Acquired: Pet store
California, United States
Posted Jan 15, 2012
I wouldn't recommend any lizard for children under the age of say 8-10. Younger children may be tempted to yank on their tails, despite being told not to, forcing the lizard's natural defense to kick in, making it lose its tail. But you would have to gauge the maturity and listening level of the child you might be considering a lizard for, in order to make that determination for yourself.
We started out feeding Bucky live worms (as recommended at the time), acquired from the pet store. But my mother couldn't handle that, so she switched him to wet cat food. He seemed to thoroughly enjoy it, she didn't have to handle worms anymore, his health did not suffer, and he always had fairly cheap, easy to find nutrition at hand.
They do have claws, which tend to be thin and rather sharp, so it's recommended that you have some kind of barrier between your skin and the lizard, when you wish to handle it. My mother and I didn't worry about that. Any scratches received were light. Our hands didn't look too pretty after we were done feeding him, but it wasn't painful and it was nicer to hold him without having to worry about gloves.
He was a very healthy lizard who lived quite a long time, even though his ability to smell left him after he went a little crazy due to the Northridge quake. The quake freaked him out so badly that he started bashing his face into the side of his aquarium. This turned into a kind of tick, so he kept tearing open the front of his face by doing this -- we couldn't get him to stop until it was too late to save his sniffer. As a result, he lost the ability to smell very well, too much scar tissue around his nose. From that point on, we had to get creative at feeding time. With the cat food on a plastic spoon, we had to pry his mouth open gently and rub the food along his lips and nose, in order to get him to attack the food and get something to eat. Obviously, that wouldn't be all Chinese Water Dragons, but apparently lizards can and do lose it -- something to take into consideration.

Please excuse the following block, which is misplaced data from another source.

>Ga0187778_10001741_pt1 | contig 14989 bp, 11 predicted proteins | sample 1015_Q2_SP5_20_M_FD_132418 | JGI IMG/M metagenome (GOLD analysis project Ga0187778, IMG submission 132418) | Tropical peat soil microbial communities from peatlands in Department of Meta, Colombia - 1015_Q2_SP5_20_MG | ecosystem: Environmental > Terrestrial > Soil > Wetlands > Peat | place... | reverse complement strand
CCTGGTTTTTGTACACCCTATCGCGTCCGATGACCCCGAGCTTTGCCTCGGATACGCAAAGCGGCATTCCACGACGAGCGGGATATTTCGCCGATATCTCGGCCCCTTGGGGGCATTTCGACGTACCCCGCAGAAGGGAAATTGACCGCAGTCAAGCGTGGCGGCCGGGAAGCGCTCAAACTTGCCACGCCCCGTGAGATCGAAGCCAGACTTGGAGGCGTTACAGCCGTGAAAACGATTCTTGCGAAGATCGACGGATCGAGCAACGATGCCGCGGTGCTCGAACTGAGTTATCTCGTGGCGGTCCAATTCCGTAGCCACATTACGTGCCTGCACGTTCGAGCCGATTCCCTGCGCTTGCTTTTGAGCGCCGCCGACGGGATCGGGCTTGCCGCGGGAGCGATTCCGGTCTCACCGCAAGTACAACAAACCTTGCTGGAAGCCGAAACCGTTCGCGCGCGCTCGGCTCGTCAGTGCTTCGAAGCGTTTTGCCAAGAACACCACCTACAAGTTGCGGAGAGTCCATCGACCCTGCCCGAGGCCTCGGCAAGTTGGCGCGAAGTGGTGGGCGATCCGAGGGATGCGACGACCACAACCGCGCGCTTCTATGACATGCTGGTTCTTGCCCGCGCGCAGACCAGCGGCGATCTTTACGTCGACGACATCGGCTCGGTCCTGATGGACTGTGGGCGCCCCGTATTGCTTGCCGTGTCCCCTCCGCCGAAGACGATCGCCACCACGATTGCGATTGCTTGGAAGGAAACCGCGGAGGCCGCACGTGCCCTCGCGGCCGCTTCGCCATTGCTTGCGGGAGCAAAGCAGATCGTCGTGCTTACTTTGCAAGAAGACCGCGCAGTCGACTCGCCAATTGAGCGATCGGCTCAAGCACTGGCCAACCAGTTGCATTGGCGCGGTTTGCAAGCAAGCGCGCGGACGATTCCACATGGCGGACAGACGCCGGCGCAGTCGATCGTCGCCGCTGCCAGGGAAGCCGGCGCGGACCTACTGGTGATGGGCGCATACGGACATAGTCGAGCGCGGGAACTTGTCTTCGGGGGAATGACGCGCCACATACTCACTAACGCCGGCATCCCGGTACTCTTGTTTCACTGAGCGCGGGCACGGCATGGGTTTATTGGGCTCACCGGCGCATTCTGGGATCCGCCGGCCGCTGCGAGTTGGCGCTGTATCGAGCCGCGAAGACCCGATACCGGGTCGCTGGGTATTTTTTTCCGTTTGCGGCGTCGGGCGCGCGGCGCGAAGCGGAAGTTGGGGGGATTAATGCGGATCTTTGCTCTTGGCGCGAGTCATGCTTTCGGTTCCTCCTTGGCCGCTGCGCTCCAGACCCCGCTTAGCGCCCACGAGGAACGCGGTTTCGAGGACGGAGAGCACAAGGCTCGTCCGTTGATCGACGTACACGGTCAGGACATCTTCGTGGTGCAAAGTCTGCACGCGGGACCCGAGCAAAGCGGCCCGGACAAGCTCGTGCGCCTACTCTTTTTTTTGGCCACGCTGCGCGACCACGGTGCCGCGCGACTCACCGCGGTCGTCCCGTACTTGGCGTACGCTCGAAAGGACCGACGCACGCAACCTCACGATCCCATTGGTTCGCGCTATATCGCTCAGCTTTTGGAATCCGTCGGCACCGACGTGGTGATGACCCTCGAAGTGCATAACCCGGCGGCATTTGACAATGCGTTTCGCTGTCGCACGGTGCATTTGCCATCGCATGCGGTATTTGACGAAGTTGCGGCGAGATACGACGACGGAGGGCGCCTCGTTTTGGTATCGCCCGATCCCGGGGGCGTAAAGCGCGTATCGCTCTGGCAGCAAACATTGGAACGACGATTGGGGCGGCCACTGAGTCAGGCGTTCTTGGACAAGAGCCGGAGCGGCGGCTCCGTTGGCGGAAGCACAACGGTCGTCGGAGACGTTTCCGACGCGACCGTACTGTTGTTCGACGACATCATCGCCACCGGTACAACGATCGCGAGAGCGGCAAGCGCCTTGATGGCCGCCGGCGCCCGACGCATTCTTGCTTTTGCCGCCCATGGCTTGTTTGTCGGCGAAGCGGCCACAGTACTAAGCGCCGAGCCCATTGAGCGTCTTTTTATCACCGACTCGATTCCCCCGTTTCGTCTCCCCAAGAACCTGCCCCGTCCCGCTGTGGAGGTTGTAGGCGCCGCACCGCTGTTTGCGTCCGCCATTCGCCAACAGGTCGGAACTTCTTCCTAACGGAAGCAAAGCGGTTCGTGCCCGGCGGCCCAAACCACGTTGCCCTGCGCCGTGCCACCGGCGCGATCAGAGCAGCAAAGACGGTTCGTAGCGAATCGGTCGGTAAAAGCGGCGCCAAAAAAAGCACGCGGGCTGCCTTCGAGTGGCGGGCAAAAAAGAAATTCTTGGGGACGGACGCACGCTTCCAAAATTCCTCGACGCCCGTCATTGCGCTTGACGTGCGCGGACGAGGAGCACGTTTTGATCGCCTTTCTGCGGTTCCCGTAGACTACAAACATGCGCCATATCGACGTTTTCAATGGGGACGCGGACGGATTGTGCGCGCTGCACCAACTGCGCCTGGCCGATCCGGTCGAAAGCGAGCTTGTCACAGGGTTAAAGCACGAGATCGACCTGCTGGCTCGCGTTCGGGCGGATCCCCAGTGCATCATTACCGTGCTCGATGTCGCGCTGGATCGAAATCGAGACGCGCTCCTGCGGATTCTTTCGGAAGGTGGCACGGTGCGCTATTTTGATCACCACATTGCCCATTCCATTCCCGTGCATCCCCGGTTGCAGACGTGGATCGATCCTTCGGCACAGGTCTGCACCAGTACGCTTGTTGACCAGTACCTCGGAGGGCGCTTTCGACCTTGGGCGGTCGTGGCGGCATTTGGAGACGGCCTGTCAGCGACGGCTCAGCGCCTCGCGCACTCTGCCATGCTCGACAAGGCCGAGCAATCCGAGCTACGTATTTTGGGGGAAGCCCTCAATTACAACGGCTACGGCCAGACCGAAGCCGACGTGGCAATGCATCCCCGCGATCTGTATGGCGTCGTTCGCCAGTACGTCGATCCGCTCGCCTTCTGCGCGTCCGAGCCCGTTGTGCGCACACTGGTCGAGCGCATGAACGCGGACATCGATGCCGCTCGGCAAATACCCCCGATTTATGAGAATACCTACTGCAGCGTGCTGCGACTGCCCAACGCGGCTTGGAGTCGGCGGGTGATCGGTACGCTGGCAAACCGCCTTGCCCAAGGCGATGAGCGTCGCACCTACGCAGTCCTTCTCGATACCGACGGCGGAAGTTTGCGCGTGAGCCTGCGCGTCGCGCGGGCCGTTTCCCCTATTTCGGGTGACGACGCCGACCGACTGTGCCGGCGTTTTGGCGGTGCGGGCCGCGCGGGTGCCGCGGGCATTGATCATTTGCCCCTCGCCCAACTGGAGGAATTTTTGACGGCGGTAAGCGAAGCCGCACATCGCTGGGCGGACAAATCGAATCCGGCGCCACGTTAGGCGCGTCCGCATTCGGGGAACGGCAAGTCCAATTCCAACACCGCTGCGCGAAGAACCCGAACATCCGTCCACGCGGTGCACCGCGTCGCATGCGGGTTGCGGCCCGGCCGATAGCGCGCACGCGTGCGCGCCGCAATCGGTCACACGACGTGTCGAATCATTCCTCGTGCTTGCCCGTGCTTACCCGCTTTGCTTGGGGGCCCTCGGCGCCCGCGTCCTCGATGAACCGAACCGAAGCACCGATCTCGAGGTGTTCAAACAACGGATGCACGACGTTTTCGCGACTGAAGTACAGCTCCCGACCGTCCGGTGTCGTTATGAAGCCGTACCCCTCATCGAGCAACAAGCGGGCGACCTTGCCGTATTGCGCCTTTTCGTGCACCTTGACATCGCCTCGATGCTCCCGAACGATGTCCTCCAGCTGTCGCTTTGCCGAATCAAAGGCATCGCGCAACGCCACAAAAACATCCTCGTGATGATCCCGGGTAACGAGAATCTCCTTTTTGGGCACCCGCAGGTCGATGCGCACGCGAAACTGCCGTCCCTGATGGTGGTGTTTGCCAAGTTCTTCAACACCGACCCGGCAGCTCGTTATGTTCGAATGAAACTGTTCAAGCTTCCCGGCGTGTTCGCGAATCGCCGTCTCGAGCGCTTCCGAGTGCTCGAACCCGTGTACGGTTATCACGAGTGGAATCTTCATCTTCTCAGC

Other things to keep in mind, health-wise... There's the tail thing of course, it's very easy to get a lizard to "drop" its tail, so you have to be extremely careful with that part of their body especially. You also have to be careful not to squeeze the torso too hard while you're handling, or feeding, them. They have small, thin ribs and not a lot of protection against overly rough handling, or too much pressure.
Also, because lizards are cold-blooded creatures, you have to make sure they have what they need in order to stay warm. We had a heat rock for Bucky, which he loved. We also had a lamp, but the rock was his favorite.
We had to change Bucky's water out a LOT, because he loved lounging in it. That water bowl was like his own little swimming pool. Hey, you knew the name "water dragon" had some kind of significance, right? We also sprayed him with water a couple times a day. Warmth + water = happy dragon.
This is a relatively low-cost animal to own. They don't require regular veterinary visits. They don't eat a whole lot. And there's only the initial investment on their habitat, which there are many many options available for. You also don't have to worry about nip training. Bucky never even tried to bite anyone.
Fair warning - cats will try to eat this kind of animal. So, if you own cats, you may consider how you could ensure they stay away from the lizard.